…In his homily, Pope Francis said the reading should help Christians “reflect on how to act in daily life when there are misunderstandings,” but also to understand “how the father of lies, the accuser, the devil acts to destroy the unity of a family, of a people”.
According to a Vatican News report on the homily, Pope Francis said that it was with his silence that Jesus defeated the “wild dogs”, the devil, who “had sown lies in the hearts”. (Source)
Edit 9/16/18: FWIW, while I find it interesting that the Pope has said the devil uses accusations as a weapon against good people and while I find this idea worth considering, I doubt its application in today’s context is entirely pristine. That said, false accusations are very common, very destructive, and very much worth analyzing before reacting emotionally to them.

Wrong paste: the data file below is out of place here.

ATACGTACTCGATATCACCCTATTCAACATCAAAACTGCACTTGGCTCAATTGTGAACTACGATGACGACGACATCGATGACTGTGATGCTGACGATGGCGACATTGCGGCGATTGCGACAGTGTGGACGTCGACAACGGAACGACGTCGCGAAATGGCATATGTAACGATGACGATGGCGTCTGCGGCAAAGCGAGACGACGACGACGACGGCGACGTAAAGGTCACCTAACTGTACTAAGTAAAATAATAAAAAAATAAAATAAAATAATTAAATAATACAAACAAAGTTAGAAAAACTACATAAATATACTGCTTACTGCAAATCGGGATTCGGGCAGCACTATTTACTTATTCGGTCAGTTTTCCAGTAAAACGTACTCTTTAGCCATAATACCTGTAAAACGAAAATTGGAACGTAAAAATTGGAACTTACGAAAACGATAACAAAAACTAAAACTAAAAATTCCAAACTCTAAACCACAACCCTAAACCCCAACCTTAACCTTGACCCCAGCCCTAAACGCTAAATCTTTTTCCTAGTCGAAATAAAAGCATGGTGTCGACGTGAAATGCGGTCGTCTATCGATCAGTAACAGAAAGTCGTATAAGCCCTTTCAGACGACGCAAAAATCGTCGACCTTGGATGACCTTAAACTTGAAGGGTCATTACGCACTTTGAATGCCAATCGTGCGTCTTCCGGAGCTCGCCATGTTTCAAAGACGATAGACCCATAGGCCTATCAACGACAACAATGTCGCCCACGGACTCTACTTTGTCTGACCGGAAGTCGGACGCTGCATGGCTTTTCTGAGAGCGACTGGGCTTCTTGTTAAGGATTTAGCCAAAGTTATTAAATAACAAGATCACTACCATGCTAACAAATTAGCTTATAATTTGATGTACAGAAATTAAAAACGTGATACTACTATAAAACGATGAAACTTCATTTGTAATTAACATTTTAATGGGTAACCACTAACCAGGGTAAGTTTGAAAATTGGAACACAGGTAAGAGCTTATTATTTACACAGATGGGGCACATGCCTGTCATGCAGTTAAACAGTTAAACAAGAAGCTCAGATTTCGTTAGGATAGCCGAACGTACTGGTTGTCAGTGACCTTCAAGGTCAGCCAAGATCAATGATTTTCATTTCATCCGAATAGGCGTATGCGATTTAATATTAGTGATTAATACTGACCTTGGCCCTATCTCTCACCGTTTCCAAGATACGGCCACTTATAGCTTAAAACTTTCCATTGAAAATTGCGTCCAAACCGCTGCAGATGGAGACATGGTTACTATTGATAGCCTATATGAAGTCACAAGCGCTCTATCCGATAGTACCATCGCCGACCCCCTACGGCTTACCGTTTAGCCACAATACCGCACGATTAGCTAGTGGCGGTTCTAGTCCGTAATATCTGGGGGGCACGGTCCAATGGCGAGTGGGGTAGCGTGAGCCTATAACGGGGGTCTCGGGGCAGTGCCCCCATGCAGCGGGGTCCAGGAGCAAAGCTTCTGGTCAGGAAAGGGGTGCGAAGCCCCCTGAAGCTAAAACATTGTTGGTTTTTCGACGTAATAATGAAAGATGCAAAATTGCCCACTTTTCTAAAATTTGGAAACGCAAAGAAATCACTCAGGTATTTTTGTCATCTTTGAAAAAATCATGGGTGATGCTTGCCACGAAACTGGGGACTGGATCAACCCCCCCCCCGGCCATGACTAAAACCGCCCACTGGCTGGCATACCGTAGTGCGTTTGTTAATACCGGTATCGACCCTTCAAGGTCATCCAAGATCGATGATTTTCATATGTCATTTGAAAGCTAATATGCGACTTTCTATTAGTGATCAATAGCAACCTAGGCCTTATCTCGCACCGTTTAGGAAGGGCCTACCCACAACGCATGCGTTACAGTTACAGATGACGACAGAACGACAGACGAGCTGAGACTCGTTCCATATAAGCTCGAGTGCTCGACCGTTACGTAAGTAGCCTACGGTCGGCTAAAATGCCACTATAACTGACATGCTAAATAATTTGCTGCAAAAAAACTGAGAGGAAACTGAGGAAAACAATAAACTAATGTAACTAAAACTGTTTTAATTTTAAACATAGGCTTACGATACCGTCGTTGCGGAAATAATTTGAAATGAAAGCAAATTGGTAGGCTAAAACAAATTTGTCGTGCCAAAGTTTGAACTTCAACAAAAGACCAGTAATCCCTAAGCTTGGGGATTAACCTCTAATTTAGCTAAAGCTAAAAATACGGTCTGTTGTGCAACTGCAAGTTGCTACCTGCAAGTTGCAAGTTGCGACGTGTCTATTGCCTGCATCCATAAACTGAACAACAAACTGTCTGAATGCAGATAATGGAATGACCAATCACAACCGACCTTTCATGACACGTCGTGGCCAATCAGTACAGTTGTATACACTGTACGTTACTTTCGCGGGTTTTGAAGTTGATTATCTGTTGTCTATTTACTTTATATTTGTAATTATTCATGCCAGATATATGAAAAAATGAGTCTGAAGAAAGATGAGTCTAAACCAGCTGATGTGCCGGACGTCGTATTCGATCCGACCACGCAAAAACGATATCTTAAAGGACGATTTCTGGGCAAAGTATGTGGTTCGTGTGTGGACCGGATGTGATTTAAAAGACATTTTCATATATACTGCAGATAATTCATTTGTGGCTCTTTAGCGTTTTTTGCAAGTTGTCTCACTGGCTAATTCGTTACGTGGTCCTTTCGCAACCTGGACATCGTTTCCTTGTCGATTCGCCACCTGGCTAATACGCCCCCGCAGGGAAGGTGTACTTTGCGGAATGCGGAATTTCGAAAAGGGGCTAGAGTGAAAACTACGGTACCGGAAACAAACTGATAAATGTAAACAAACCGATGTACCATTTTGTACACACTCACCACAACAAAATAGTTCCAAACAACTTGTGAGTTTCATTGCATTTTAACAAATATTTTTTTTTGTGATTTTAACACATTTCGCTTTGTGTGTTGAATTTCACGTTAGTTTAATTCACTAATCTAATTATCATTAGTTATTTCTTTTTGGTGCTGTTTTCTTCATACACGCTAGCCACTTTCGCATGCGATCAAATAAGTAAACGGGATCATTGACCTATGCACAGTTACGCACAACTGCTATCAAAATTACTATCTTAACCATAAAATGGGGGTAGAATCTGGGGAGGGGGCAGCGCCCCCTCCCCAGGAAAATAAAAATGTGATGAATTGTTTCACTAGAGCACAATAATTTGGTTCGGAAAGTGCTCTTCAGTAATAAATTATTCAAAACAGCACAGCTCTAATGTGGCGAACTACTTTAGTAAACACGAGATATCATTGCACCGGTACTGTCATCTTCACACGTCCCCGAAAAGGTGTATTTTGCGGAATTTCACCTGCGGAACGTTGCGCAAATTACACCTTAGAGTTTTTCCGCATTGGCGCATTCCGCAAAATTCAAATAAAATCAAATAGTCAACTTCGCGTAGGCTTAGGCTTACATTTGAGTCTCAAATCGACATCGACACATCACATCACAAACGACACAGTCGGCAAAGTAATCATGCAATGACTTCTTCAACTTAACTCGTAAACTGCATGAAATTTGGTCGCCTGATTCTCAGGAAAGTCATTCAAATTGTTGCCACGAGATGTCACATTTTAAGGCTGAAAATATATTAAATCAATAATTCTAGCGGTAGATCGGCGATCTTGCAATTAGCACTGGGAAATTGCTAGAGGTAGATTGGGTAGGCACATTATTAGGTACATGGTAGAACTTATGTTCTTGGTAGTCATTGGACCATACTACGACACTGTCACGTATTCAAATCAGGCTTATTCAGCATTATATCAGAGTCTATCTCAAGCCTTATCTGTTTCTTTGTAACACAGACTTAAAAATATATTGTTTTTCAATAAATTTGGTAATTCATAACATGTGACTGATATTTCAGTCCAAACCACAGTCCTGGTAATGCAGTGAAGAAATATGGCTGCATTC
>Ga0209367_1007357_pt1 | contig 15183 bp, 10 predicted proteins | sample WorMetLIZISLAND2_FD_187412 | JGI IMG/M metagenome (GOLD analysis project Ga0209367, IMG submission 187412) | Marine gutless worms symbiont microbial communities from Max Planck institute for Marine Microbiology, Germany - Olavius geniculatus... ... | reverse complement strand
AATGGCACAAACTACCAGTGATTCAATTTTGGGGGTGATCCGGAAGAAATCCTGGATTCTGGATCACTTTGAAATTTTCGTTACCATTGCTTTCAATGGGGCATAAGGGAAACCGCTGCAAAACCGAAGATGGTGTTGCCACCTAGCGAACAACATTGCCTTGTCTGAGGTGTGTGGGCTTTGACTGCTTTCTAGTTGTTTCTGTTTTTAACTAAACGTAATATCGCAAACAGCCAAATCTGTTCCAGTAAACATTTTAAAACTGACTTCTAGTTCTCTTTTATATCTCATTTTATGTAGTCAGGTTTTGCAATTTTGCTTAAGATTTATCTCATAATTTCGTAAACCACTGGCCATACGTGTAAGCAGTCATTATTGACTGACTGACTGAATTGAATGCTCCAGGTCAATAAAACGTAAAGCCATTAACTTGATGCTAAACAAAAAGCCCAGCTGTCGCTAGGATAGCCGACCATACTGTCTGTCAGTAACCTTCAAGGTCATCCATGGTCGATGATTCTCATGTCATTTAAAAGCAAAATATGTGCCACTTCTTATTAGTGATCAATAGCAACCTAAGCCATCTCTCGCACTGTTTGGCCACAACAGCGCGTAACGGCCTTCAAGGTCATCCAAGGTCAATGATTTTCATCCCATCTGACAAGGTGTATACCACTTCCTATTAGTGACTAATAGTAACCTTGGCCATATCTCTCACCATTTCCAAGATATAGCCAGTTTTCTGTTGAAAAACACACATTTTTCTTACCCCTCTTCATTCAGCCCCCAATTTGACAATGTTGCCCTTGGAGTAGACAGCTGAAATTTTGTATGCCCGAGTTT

As for using “silence” to deal with false accusations or “people lacking good will,” this fails as do so many general religious rules. Christianity in particular suffers from too many decent but overly simplified heuristics not being subject enough to human valuation and wisdom.
Silence is good when dealing with narcissists and others in some situations, but not in all situations. When we decide on our own—or even with the help of the Pope—that someone is “lacking good will” and deserves the silent treatment, we run the risk of cowering behind false “virtue,” to say nothing of the possibility that we may also be engaging in a false accusation ourselves even if that accusation is kept silent.
Buddhism is not immune to the same problem. For example, Buddhists are frequently counseled to be careful about what they say but rarely counseled to be careful about what they hear or how they hear in general. Many bad ideas can form in the mind through simply mishearing or misunderstanding what someone has said.
Traditional religions, as with most belief systems, contain too many simple ideas that absolutely must be analyzed in each context before they can be wisely applied. ABN